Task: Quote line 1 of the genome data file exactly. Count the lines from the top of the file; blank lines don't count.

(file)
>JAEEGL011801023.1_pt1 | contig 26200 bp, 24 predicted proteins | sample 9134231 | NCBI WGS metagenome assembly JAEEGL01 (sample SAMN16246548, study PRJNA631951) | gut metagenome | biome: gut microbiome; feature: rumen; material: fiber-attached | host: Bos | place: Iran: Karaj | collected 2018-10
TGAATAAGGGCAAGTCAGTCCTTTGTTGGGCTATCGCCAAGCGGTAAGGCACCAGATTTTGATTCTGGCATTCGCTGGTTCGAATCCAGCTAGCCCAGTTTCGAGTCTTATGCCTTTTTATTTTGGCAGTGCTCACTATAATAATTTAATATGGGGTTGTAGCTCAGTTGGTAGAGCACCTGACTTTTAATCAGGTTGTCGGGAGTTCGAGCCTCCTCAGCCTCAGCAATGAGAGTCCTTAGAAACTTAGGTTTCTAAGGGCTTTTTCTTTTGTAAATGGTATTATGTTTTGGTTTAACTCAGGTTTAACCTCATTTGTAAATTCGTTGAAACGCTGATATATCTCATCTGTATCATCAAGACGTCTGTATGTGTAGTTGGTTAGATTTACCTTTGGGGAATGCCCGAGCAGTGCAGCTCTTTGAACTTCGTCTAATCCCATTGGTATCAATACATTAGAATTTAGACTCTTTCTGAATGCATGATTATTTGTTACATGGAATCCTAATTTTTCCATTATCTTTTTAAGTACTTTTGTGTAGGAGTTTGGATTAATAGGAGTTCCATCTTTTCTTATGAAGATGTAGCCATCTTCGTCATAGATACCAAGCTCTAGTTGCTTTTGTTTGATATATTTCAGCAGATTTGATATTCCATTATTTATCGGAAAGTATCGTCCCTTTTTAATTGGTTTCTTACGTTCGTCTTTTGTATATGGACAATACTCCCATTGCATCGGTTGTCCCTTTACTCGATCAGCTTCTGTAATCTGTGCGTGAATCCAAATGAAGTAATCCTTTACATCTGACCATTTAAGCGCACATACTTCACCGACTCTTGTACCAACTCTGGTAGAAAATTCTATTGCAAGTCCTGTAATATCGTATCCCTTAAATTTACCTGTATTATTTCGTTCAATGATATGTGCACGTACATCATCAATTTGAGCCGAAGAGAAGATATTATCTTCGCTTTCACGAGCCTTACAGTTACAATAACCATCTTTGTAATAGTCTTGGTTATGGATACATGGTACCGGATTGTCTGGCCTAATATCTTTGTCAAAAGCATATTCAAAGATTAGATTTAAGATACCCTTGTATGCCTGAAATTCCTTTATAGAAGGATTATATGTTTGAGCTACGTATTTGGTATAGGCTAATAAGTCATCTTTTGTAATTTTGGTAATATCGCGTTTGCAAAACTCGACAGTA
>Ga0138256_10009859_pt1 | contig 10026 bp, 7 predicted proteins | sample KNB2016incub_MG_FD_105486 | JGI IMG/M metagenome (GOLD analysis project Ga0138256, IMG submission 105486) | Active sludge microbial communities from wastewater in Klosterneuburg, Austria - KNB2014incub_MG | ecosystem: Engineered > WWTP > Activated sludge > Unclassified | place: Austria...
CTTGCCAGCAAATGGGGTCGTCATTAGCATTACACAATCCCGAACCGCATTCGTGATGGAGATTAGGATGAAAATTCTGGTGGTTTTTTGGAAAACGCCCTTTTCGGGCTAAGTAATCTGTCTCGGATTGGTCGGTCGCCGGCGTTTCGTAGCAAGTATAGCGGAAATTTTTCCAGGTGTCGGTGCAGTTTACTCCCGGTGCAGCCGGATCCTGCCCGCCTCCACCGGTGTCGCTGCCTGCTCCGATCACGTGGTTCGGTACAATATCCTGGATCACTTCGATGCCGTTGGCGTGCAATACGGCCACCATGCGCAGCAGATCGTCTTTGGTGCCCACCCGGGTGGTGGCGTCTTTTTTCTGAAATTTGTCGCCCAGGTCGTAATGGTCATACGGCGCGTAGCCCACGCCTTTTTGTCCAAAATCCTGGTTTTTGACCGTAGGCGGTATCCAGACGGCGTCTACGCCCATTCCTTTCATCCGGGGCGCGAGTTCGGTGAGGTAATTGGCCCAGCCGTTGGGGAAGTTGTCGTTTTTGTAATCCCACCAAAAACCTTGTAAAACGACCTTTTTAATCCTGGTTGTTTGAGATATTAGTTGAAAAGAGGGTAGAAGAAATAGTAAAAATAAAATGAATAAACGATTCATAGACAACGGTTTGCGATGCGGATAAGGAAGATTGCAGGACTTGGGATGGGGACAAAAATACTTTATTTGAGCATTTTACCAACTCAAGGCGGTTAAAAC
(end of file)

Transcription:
>JAEEGL011801023.1_pt1 | contig 26200 bp, 24 predicted proteins | sample 9134231 | NCBI WGS metagenome assembly JAEEGL01 (sample SAMN16246548, study PRJNA631951) | gut metagenome | biome: gut microbiome; feature: rumen; material: fiber-attached | host: Bos | place: Iran: Karaj | collected 2018-10